Invite Joy Into Your Daily Practice
The Power of Daily Practice
Source: Eric Maisel
This post is part sixteen of a series of posts on the psychological and practical benefits of daily practice. In this series, I’ll explore the elements of daily practice, varieties of daily practice, challenges to daily practice, and strategies for meeting those challenges. Please join me in learning more about this important subject! Complete information can be found in The Power of Daily Practice.
I regularly run a four-month “Get Your Book Written!” online support group. One goal is to help the writer-participants get their book written. But a second goal is to help them establish a daily writing practice. Of course, the second goal supports the first goal. But they are also separate and distinct goals. A writer might discover that she has good reasons not to be working on the book she thought she was writing, and so that book may not get written. But, if she’s gotten her daily writing practice in place, then she will still keep writing, whether on a book she put aside a decade ago, on a new book, on a new kind of book, on a series of blog posts, or on something else.
What typically happens is that the first few weeks are difficult on both counts. Most of the writers in the group find it hard to tackle their book and hard to keep to anything like a daily practice. This isn’t surprising, since they joined the group exactly because they were having difficulties. My work is to encourage them every day, to hold them accountable, and to help them get very clear on the benefits—I would say, the necessity—of a daily practice.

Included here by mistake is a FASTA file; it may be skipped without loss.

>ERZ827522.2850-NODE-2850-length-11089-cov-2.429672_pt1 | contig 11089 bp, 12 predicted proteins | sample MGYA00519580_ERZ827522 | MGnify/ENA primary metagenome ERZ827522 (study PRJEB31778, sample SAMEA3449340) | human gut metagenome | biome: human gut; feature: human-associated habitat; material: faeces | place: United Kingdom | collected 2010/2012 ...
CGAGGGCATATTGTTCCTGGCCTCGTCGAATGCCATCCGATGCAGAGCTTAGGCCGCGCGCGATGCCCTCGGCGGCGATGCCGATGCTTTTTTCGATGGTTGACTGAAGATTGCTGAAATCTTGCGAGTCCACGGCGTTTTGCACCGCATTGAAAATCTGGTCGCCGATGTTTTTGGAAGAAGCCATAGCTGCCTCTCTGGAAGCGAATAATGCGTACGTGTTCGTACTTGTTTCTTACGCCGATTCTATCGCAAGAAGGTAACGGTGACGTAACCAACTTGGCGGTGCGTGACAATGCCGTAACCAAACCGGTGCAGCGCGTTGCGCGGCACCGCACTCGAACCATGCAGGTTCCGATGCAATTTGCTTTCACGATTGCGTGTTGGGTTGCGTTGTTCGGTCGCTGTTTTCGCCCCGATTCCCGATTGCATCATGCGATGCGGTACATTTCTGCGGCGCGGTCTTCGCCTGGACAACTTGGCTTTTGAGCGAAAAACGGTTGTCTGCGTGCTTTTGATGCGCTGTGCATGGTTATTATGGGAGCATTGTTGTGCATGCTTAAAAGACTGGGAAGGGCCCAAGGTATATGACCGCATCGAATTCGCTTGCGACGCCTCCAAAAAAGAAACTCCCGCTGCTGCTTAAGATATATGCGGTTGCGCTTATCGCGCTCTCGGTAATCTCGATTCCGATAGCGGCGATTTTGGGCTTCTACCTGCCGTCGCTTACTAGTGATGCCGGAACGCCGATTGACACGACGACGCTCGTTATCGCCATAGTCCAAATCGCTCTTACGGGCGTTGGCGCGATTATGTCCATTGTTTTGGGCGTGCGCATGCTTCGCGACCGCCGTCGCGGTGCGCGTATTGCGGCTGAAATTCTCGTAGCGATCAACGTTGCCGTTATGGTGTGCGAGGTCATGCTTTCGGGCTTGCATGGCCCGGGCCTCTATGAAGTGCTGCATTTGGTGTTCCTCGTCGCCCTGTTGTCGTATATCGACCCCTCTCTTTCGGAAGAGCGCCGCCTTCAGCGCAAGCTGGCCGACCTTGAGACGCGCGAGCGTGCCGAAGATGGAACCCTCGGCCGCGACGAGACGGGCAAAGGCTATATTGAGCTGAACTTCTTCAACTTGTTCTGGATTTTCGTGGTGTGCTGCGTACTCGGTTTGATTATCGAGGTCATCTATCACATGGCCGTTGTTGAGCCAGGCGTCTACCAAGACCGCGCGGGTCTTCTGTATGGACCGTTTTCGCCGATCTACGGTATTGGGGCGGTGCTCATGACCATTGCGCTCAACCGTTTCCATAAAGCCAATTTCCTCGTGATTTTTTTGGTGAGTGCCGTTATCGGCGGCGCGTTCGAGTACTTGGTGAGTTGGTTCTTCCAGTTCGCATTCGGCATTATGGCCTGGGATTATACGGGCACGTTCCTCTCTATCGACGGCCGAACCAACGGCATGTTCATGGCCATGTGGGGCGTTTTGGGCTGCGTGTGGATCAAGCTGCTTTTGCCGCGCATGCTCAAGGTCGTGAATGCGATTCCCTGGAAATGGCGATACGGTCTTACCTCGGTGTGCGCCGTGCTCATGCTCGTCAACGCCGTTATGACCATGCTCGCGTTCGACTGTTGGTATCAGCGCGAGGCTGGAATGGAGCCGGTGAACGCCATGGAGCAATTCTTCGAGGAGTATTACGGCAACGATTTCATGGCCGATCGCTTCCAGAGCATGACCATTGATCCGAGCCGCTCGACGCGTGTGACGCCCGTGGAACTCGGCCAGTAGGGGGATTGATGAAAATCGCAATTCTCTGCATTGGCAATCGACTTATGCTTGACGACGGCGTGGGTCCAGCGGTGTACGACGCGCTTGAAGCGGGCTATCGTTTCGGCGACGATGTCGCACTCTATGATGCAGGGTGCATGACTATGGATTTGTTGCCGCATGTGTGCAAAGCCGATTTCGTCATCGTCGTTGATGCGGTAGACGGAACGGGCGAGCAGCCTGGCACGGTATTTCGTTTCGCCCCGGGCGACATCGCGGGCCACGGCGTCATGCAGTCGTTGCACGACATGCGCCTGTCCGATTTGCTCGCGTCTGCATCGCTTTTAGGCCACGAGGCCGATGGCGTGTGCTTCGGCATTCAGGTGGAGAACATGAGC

To begin with, they balk. But after a few weeks, something interesting begins to happen. One of the writers will say in her daily check-in, “I enjoyed writing today!” This is so different a message from the messages that the participants have been posting that the group explodes with excitement. “You enjoyed it! Amazing! You mean … this could be enjoyable?” The excited emails pour in. I smile, sit on my hands, and say nothing, letting the moment—and the joy—just be.
Then, two days later, another writer will share a similar, maybe even more excited bit of amazement: “I had fun today! I can’t believe it!”
This doesn’t last. The joy is typically quickly replaced by resignation. Back to the slog, back to the hard work, back to not knowing what the book wants, back to being agitated and distracted, back to doubting the whole project, back to … the norm. But each writer in the group now has a trace memory of joy and their grumblings are somehow lighter in tone, less grumbly, ameliorated or modulated by that memory of joy—a joy that may not even have been their own! Just that someone in the group enjoyed herself, maybe even only for a day, maybe even only for half-an-hour, has made an impact.